Once Upon A Tide
The research project explores an architecture of choreography; using physical and digital garments as drawing instruments to transpose my body’s tacit knowledge of Portland Bill’s coastal landscape into built spaces across a magnitude of scales.
Functioning as a cafe with a bookstore , the building proposal was initially inspired by the LiDAR scan and long exposure photography of my performance on site. To transgress the physical limitation, motion capture is used to record and translate the choreography digitally at different architectural scales, establishing the building’s external and internal spatial logics.
Ultimately, the proposal investigates the rhythmic relationship between the body and the space as the ambiguous subject and object, rendering the two as separate but integral entities that moves with but exists independently of one another- reversing the Modernist approach by enacting the outcome before the architectural moves and framing architecture as something more symbiotic than we ever imagined.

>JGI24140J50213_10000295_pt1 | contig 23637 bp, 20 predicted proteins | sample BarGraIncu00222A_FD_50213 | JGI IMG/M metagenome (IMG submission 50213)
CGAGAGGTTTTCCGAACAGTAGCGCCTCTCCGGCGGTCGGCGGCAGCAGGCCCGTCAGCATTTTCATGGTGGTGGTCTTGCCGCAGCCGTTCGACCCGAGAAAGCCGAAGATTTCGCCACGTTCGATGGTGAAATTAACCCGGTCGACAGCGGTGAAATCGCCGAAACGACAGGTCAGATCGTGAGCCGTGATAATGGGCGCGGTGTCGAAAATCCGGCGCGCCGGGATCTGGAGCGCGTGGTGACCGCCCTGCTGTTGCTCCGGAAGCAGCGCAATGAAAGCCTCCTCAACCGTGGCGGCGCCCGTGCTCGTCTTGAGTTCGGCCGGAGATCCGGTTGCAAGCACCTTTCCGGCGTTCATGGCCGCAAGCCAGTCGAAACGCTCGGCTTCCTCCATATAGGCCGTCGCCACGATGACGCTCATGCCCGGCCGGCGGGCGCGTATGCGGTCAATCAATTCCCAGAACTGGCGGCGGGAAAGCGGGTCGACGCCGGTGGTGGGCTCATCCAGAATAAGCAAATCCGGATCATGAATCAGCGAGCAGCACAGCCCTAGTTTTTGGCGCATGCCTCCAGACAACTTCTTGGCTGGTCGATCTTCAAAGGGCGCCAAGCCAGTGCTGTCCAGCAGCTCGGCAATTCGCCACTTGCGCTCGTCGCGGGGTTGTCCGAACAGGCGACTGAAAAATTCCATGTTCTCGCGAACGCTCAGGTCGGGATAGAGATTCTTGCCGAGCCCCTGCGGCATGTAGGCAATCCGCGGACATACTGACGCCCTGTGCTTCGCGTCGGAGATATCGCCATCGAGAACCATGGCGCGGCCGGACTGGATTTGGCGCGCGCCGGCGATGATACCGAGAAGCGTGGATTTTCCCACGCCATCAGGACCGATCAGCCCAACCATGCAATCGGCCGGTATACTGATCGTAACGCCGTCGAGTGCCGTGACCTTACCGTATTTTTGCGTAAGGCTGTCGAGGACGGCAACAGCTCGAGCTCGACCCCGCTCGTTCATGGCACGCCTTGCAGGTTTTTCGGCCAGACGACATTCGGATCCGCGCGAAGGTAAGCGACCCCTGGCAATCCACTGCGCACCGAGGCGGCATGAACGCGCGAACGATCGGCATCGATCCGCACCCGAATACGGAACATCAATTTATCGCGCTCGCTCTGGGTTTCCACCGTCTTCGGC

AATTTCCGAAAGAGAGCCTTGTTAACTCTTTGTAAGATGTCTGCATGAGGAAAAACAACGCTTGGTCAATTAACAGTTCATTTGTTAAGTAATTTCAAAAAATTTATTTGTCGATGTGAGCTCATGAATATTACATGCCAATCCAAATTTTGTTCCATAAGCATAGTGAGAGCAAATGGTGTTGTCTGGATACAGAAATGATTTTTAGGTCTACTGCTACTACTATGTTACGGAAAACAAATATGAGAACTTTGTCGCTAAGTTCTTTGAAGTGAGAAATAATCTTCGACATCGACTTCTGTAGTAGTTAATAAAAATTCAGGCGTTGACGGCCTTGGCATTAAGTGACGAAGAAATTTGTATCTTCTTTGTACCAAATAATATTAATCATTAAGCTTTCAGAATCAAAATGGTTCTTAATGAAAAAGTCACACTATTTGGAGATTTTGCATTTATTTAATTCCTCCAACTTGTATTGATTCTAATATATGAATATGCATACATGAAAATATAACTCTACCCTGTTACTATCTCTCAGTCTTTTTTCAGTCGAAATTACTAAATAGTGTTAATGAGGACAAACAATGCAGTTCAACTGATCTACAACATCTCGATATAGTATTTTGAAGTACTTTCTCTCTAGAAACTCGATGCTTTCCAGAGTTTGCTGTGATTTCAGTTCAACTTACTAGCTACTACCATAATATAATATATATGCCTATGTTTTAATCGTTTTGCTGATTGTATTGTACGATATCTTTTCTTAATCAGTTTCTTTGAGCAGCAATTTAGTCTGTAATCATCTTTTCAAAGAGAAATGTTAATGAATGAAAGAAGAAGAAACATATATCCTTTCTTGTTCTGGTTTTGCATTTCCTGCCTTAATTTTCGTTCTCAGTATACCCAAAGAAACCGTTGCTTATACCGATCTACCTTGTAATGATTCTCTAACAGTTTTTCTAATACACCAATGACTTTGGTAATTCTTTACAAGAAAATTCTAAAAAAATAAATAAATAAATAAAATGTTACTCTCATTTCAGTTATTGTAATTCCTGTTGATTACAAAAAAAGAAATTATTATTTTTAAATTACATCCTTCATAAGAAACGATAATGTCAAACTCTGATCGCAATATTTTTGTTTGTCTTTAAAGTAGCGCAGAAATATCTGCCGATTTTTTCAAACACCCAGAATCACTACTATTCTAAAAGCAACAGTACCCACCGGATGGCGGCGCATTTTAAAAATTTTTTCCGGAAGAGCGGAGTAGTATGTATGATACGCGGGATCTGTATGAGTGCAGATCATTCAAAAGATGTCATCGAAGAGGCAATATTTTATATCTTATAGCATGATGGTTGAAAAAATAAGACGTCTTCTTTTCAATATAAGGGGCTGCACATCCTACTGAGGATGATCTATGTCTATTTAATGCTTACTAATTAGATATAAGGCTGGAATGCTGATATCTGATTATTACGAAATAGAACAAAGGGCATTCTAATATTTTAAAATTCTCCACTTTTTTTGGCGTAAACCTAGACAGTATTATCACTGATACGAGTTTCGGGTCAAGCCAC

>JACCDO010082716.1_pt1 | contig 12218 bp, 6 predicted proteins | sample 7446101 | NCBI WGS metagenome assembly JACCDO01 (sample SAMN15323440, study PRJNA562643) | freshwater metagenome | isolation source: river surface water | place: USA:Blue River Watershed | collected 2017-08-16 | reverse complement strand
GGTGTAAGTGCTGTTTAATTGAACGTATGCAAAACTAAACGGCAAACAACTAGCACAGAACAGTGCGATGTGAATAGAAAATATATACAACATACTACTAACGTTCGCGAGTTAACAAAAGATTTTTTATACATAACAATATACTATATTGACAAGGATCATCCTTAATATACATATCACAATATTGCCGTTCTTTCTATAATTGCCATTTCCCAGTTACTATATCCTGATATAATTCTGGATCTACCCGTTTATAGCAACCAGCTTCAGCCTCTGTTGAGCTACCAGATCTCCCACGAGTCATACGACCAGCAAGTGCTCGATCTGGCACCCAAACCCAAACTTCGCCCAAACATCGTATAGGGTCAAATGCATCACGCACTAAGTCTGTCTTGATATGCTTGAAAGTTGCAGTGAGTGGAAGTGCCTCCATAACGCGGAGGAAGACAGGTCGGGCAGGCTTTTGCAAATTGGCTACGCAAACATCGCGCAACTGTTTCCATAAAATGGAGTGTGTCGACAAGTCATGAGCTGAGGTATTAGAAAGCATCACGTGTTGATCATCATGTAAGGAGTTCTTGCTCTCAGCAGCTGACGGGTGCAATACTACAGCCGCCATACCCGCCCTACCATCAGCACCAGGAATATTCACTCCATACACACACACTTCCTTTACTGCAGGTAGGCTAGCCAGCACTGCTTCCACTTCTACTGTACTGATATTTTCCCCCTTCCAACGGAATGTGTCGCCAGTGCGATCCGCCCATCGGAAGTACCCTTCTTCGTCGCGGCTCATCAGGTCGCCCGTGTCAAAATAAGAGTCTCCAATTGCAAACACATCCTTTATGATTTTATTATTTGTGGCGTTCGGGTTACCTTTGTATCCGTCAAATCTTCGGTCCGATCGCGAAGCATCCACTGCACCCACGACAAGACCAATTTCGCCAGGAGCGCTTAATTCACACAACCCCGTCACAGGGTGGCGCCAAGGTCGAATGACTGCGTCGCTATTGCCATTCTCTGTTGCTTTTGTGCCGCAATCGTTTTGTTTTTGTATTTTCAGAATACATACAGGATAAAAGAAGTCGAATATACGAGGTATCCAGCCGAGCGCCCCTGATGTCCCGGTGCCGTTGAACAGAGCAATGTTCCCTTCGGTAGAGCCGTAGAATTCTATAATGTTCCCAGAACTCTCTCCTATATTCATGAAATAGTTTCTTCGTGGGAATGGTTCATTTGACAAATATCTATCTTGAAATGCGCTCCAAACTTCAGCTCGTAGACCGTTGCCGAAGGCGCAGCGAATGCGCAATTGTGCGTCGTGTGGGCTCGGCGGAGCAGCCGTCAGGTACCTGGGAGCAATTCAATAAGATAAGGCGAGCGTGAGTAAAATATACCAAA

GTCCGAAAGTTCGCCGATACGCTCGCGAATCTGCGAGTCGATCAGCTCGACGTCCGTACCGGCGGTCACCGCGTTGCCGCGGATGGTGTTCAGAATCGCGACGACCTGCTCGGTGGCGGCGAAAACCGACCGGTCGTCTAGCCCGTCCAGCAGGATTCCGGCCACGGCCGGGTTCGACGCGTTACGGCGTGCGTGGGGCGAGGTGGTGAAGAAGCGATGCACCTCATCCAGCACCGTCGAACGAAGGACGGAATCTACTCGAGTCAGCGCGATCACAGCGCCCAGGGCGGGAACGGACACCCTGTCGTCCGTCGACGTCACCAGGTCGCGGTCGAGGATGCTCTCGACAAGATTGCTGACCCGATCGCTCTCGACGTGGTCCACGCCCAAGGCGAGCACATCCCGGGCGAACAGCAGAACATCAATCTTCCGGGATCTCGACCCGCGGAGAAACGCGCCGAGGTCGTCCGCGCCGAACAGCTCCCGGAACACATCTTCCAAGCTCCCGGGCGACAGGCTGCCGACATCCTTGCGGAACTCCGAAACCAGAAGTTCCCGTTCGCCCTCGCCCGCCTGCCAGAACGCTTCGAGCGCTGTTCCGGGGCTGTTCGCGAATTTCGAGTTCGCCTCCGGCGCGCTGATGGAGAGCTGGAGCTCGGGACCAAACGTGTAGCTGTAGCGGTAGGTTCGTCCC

A 1:1000 notation drawing of the body’s tacit knowledge on site.
In Relation To The Landscape
The building’s relationship with the landscape is developed from the digitally captured choreography at 20:1 scale.
Choreography recorded at 1:1 scale, with different speed and proprioception corresponding to different spatial functions.
1:200 Plan & Section [X-Ray]
1:1 choreography through the building that animates the spatial properties, circulations and structural logics.
Interior View 01
To respond to the challenging site conditions as well as the structural logic from the 20:1 choreography, the overall structural system of the building adapts from aircraft technology, in which the stressed skin shares the load.
An Ecology of Choreography
A 1:200 plan/section/elevation tumbling drawing of which the plane follows the direction of the choreographed movements through the building